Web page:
Hammer v. Boring

Annotate this Case
[Civ. No. 10066. First Appellate District, Division One. November 20, 1936.]

SOPHIA HAMMER, Respondent, v. FRANK H. BORING, Appellant.

COUNSEL

Kirkbride & Wilson for Appellant.

J. E. McCurdy and William H. Metson for Respondent.

OPINION

Jamison, J., pro tem.

This action was brought by plaintiff against defendant to recover damages for injuries suffered when struck by defendant's automobile. The jury returned a verdict for plaintiff; defendant moved for a new trial, and his motion being denied, he prosecutes this appeal.

Appellant urges three grounds for reversal: That the evidence is insufficient to support the verdict; that the evidence fails to show negligence on the part of appellant; and contributory negligence on the part of the respondent.

There is an irreconcilable conflict of the evidence in this case. The accident occurred about 7:15 P. M. on San Mateo Drive, which is the principal thoroughfare of the city of San Mateo, at a point where it is intersected by Poplar Avenue. At the southeast corner of this intersection there was an electric light of 250 candlepower, which was lighted at the time of the accident. There is a crosswalk or pedestrian lane across San Mateo Drive at the intersection of Poplar Avenue. Respondent testified that she got off of a bus near said intersection and proceeded to cross said intersection from east to west in said pedestrian lane; that before doing so she looked up and down said drive and saw two automobiles coming north on said drive, one of which was half a block distant, and the other nearer; and she saw the appellant's automobile coming south on said drive some 350 feet away. When she neared the middle of said drive she stopped to permit the nearer of the two automobiles going north to pass her, and then proceeded on across said drive. Suddenly she saw appellant's automobile almost upon her, and was struck by it; she seized the cap of the radiator, was dragged some distance, and then thrown to the pavement; appellant put her in his automobile and took her to a hospital. While at the hospital he made the [17 Cal. App. 2d 600] statement in the presence of Miss Mary Keneally and Mrs. Helen Price that he did not see respondent until his automobile struck her. There is evidence that the headlights of appellant's automobile were lighted and he could see ahead by these lights for a distance of 100 feet. At the time of the accident the weather was fair, the streets were dry, and there was no fog or rain.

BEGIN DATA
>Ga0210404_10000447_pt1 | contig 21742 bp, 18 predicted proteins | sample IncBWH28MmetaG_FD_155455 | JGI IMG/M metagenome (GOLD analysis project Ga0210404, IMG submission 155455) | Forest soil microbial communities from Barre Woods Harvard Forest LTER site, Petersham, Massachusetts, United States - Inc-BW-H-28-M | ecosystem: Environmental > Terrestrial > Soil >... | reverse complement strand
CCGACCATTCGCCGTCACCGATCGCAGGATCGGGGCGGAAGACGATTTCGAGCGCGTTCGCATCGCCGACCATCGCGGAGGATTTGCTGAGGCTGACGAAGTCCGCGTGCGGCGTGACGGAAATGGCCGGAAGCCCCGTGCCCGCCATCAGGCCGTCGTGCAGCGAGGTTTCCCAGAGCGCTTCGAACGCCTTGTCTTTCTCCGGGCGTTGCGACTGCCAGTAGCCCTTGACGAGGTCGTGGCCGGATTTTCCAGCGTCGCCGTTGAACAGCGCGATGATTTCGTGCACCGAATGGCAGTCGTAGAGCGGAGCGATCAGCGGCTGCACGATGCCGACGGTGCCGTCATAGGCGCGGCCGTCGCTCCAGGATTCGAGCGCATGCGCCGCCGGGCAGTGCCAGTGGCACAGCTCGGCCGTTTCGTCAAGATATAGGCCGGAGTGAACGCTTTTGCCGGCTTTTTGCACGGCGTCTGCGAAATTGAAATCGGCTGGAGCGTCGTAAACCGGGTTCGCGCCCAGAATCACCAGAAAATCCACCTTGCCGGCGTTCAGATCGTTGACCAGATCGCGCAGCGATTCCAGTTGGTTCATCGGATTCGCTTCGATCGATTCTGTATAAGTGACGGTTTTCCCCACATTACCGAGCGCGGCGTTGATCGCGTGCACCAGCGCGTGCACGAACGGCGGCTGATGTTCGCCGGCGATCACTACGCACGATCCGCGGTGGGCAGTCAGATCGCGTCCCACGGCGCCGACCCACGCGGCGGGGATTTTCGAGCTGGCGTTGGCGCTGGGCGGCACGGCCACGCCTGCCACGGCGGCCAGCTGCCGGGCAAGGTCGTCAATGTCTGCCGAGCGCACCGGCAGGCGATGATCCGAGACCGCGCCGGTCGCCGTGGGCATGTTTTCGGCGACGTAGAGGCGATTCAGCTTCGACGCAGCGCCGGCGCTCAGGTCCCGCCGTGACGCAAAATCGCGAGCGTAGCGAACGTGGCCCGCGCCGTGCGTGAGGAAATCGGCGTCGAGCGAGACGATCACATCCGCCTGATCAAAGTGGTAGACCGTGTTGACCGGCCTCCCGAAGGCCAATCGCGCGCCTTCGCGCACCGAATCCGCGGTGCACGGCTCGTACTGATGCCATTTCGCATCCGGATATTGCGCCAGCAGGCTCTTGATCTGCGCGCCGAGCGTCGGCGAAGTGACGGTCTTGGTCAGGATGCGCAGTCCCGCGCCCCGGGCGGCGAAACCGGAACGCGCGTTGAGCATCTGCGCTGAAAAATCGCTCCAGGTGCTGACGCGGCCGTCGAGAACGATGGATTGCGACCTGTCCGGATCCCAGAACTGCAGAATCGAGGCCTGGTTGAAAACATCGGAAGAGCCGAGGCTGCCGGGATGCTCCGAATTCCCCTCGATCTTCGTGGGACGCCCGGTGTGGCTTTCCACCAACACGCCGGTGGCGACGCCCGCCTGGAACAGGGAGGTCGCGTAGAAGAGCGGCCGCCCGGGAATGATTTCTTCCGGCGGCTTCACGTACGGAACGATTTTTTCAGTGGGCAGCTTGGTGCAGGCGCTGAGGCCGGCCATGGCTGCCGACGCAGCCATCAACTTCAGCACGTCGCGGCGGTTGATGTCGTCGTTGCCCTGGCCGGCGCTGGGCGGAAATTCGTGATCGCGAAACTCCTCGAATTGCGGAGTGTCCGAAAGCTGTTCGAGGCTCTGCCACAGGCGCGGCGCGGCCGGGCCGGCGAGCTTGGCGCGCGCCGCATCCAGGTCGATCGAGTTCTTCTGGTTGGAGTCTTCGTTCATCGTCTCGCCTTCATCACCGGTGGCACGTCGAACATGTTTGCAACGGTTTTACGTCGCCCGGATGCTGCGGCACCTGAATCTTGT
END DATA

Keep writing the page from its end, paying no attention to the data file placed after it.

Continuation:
Appellant testified that he approached the said intersection traveling twenty-five miles per hour, and that after crossing the intersection he slightly increased his speed; that he first saw respondent when she was twelve feet in front of him; that he immediately applied his brakes and attempted to swerve the automobile to the left; that about 9 o'clock P. M., after he had taken respondent to the hospital, he returned to the place of the accident, that due to said accident the right headlight of his automobile had been broken; that he found the glass from the broken headlight on said drive about thirty feet south of said intersection, and he is corroborated as to the point where the broken glass was found by the testimony of A. McIntyre.

[1] The law is well established that the findings of the trial court or jury upon conflicting evidence are conclusive, and that all reasonable inferences are to be indulged in support of such findings or verdict. (Wing v. Kishi, 92 Cal. App. 495 [268 P. 483]; Wilbur v. Wilbur, 197 Cal. 1 [239 P. 332]; Grant v. Ryon, 11 Cal. App. 2d 101 [53 PaCal.2d 170].) [2] There is ample evidence to support the verdict of the jury, and consequently it cannot be disturbed by this court. There is evidence that respondent was crossing said drive at the intersection of Poplar Avenue and at the time she was hit by appellant's automobile was on the crosswalk; that there was nothing to obstruct appellant's view as he approached said intersection; that by means of the lights of his automobile he could see ahead at least 100 feet, and in addition there was the light from the 250 candlepower lamp at the southeast corner of said intersection.

[3] The question of respondent's contributory negligence, like that of appellant's negligence, was a question of fact for the jury to determine from the evidence. It is only when the facts are clear and undisputed and when no other inference than that of negligence or contributory negligence [17 Cal. App. 2d 601] can be drawn, that such negligence or contributory negligence is one of law. (Fike v. San Joaquin Light & Power Corp., 73 Cal. App. 712, 720 [239 P. 344], and authorities cited.) The jury found upon sufficient evidence that appellant was guilty of negligence which caused the injury to respondent, and that respondent was not guilty of contributory negligence. Such being the case, its verdict must be upheld.

The judgment is affirmed.

Knight, J., and Tyler, P. J., concurred.